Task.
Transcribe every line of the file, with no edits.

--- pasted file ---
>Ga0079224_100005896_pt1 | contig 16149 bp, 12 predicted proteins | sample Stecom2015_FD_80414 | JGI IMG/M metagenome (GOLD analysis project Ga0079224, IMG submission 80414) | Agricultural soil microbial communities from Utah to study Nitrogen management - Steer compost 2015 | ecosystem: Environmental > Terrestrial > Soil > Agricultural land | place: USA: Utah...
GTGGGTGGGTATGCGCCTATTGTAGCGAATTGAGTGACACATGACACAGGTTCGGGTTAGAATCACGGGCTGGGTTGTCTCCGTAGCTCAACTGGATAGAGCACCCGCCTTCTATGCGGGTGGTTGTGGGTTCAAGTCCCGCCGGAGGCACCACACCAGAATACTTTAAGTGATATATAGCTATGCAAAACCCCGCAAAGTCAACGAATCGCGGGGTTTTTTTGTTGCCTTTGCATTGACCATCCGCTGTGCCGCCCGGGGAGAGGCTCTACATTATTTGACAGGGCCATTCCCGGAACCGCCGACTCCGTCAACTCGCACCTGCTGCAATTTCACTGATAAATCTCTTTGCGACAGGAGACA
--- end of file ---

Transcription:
>Ga0079224_100005896_pt1 | contig 16149 bp, 12 predicted proteins | sample Stecom2015_FD_80414 | JGI IMG/M metagenome (GOLD analysis project Ga0079224, IMG submission 80414) | Agricultural soil microbial communities from Utah to study Nitrogen management - Steer compost 2015 | ecosystem: Environmental > Terrestrial > Soil > Agricultural land | place: USA: Utah...
GTGGGTGGGTATGCGCCTATTGTAGCGAATTGAGTGACACATGACACAGGTTCGGGTTAGAATCACGGGCTGGGTTGTCTCCGTAGCTCAACTGGATAGAGCACCCGCCTTCTATGCGGGTGGTTGTGGGTTCAAGTCCCGCCGGAGGCACCACACCAGAATACTTTAAGTGATATATAGCTATGCAAAACCCCGCAAAGTCAACGAATCGCGGGGTTTTTTTGTTGCCTTTGCATTGACCATCCGCTGTGCCGCCCGGGGAGAGGCTCTACATTATTTGACAGGGCCATTCCCGGAACCGCCGACTCCGTCAACTCGCACCTGCTGCAATTTCACTGATAAATCTCTTTGCGACAGGAGACA